Foto Factory has launched a series of photographs from the Faroe Islands. The landscape and the climate on the Faroe Islands is raw, untamed and to many also unknown. It is nature in all its drama and poetry that is central to the new photos.
The selection og photographs will form the new Föroyar-series with posters from the Faroe Islands. The posters are made rustic and environmentally friendly paper.
It has long been a desire to visit the Faroe Islands. The wish was fulfilled in mid-April when we drove our camper onto the ferry bound for Torshavn and the Faroe Islands. We had anticipated spring, but was surprised by snowstorms and frost the first few days with impassable roads. We quickly realised that this weather was perfect for catching the harsh climate and nature on the Faroe Islands.
Posters from Faroe Islands
We were overwhelmed by the Faroese landscape with its picturesque waterfalls, sunsets, small villages and roads that meander through the beautiful landscape. Our goal was to show the rougher side of the Faroe Islands. We will show the violent forces of nature, cliffs and distant places off the beaten track. The weather can turn from calm to storm quickly – it is unpredictable and certainly untamed.
North Atlantic and dramatic coastlines
The first thing you encounter when you come to the Faroe Islands is the dramatic coastline and the North Atlantic waves. The rocky coast is the place where the harsh climate is seen and felt the most. On the island of Vagar you can see some of the most dramatic coastlines. It is life confirming to be standing a few centimeters from the edge straight down to the ocean’s deep green water.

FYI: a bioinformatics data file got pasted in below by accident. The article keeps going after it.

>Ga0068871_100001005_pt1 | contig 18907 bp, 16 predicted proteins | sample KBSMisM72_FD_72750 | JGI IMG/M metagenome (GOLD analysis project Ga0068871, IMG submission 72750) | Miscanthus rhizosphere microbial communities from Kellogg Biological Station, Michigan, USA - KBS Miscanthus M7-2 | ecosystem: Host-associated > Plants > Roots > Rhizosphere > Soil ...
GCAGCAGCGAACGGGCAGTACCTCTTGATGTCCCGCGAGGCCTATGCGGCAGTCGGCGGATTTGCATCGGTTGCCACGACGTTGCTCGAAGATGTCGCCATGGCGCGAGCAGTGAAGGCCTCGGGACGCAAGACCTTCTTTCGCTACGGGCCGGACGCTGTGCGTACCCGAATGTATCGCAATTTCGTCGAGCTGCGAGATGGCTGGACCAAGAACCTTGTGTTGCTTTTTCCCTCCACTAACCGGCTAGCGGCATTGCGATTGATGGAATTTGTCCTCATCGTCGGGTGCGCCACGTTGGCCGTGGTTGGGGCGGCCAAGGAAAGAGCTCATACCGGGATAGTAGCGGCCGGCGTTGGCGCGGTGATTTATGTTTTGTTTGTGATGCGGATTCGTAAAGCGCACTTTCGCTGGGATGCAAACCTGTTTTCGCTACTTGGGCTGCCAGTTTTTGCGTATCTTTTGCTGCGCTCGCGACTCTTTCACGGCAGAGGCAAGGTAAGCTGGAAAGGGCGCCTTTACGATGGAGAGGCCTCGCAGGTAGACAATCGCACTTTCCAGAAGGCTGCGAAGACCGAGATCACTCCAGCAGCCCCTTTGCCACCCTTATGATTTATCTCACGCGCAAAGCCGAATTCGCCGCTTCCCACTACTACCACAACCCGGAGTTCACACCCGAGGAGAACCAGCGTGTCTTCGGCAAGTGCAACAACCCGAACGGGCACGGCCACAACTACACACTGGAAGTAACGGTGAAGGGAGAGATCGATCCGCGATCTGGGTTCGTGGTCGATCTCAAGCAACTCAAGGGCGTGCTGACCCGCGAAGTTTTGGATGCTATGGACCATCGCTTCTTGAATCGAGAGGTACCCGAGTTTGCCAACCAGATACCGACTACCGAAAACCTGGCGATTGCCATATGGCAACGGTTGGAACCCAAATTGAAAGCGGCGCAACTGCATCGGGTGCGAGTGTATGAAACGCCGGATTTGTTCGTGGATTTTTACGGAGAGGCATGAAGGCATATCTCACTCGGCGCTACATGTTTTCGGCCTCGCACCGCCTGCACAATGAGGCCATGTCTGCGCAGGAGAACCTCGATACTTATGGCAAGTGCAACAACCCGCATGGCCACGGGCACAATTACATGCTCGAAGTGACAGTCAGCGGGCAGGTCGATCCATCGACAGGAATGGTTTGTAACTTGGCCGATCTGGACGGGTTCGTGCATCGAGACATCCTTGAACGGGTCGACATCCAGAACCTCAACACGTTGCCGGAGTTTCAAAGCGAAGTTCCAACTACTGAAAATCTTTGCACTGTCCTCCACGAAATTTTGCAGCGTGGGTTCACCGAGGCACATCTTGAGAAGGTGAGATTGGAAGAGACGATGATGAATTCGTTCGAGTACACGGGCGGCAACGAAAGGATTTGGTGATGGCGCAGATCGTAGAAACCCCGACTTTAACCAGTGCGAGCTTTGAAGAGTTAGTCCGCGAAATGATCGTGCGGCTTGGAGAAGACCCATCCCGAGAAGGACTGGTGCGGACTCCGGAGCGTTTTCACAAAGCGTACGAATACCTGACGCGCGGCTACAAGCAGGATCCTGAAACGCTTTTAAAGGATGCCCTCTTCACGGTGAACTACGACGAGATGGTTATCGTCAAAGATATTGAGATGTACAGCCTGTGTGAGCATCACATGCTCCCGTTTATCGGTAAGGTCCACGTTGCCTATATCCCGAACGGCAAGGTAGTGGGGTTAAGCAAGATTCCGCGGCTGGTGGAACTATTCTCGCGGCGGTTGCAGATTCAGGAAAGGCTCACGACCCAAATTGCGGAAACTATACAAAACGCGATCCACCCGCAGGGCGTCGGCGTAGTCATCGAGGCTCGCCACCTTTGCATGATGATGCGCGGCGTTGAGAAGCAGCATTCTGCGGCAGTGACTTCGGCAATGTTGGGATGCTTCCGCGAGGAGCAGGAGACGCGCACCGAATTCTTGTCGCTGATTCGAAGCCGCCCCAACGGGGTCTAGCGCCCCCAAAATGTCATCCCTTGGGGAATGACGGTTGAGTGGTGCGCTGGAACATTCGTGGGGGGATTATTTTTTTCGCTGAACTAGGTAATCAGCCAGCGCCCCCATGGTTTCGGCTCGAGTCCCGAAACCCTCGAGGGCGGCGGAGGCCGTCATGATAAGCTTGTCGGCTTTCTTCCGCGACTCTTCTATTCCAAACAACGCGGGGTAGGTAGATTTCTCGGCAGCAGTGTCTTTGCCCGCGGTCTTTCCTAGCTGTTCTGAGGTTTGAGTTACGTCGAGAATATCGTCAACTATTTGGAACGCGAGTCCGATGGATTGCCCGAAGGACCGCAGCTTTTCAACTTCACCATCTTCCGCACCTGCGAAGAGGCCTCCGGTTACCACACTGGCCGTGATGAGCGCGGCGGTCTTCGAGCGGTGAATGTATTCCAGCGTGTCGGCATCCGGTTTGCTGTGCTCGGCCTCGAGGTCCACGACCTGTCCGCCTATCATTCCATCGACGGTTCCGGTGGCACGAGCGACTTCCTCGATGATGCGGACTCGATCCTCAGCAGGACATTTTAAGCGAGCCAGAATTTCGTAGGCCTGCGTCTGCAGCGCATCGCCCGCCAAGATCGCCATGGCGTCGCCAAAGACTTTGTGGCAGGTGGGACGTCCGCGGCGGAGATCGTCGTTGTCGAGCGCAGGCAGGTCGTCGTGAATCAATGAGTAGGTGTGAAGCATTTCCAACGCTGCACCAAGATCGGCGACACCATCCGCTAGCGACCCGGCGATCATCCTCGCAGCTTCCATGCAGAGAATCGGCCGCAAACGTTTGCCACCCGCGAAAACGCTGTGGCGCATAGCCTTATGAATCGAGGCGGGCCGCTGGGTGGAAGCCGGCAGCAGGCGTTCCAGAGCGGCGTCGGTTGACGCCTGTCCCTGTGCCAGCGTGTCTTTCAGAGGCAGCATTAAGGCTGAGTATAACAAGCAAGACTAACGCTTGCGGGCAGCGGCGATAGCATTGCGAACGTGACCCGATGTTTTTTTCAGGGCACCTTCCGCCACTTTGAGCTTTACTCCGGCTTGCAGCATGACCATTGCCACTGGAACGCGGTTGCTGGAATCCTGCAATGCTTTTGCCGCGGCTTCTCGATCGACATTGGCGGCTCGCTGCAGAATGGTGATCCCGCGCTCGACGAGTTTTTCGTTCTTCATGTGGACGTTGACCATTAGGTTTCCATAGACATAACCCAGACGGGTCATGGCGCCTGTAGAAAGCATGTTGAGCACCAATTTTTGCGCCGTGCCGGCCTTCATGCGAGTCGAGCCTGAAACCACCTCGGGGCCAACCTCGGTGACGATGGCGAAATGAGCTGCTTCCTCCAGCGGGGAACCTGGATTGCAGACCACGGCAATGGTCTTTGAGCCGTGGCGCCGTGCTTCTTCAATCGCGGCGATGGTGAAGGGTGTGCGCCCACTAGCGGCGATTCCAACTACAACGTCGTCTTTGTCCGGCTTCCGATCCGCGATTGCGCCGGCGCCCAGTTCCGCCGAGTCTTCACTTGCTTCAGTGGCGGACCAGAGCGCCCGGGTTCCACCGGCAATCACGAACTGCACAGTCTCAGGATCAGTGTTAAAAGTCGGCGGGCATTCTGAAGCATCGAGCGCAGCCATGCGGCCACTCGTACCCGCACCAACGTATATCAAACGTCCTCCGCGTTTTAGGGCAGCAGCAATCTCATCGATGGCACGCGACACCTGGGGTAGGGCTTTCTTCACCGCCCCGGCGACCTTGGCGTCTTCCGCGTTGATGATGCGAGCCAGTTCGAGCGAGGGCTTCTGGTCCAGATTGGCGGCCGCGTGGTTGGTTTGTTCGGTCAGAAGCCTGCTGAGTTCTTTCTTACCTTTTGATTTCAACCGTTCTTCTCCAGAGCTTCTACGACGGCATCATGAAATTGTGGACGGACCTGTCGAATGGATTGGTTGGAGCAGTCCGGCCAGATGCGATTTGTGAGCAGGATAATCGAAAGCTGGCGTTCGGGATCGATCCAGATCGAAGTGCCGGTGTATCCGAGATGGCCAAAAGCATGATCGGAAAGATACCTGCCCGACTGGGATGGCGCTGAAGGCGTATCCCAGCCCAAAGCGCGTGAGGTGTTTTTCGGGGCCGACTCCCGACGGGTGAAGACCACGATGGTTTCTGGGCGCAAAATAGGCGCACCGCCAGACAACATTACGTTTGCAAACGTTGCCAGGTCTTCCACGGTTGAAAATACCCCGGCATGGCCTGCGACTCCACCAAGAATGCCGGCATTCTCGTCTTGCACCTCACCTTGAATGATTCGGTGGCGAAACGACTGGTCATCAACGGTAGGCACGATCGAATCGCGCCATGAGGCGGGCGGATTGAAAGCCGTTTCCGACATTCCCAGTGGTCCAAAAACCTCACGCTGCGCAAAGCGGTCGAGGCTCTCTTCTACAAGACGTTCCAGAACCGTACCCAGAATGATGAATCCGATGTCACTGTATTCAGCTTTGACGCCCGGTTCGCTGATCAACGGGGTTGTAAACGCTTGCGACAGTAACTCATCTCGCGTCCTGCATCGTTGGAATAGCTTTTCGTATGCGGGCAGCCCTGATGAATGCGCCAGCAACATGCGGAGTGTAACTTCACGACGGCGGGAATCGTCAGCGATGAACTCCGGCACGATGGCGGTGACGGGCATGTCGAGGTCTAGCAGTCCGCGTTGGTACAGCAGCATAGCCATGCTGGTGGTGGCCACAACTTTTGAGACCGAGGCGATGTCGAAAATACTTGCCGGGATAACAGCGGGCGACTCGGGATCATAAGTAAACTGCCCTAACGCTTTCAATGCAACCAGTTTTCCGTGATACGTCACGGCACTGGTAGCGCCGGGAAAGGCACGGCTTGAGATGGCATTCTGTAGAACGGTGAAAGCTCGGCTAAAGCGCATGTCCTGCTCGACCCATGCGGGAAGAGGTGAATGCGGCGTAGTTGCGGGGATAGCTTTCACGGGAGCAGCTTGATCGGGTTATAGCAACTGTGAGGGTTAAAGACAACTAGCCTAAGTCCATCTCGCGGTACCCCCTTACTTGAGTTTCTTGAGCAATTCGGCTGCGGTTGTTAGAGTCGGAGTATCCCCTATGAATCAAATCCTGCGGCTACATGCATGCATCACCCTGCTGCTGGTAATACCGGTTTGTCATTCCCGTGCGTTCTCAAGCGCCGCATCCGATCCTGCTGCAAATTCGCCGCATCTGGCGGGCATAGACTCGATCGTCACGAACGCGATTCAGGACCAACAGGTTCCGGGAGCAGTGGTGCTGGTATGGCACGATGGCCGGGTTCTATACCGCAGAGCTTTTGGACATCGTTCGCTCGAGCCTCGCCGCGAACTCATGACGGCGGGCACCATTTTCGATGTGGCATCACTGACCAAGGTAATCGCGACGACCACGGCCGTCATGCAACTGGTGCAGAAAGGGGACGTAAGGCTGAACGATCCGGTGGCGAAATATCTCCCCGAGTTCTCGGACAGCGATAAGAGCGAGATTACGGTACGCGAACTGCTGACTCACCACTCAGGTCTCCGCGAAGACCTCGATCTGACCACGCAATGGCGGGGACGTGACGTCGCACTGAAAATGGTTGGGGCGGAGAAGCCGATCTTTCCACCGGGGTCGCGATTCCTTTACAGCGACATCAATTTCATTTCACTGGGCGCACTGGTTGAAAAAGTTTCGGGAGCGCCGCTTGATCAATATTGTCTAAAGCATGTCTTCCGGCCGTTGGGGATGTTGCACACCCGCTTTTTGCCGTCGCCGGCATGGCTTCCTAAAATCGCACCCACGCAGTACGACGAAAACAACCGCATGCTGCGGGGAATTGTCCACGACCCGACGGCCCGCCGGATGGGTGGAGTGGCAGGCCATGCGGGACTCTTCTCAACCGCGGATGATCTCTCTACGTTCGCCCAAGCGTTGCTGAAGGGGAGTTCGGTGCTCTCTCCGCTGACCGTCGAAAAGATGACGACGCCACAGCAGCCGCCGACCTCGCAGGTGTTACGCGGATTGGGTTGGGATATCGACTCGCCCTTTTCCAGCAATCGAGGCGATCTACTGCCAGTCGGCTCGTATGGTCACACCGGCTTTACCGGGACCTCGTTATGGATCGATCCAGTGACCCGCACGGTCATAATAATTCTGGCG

Nólsoy is covered by dark clouds. Despite the only connection to the island is the ferry from Torshavn the town is a growing comunity. On Nólsoy you live as weather permits. The small community shows it can be done and the coffee shop run by Visit Nólsoy is a good example that great things can happen the most remote places.
Another extreme is to stand alone in the fog on the top of the fell. The only thing you can hear is the sound of the wind. The top of the mountain is barren and the harsh climate labeled as a cold wind is felt on your skin. Without direction one can easily get lost and wander around for hours without meeting other people.
Storm and Silence
Without warning the storm is coming, whipping up the sea water mixing it with the fresh snow. We ventured out into the storm to photograph the forces that rages at the worn pier. It is in such weather one can sense the harsh climate in the middle of the Atlantic.
At the end of the long winding road you will find the fishermen’s houses next to the harbour. The old houses are worn by wind and weather, but they can cope with the harsh climate. The houses hold the fishermen’s gear, keeping it safe and dry and ready for the next trip to the sea. Today the harbour is deserted – no one dares to venture out to the sea in the storm.
It is quieter when driving through the countryside inside the valley of the mountains the mist is covering the views. In the fog you can see small bits of the countryside when it suddenly clears for a moment.
It can be quite quiet in the morning and the water on the big lake Sørvágsvatn can be calm. The strong wind of yesterday is gone and the fishing huts is reflected in the lake.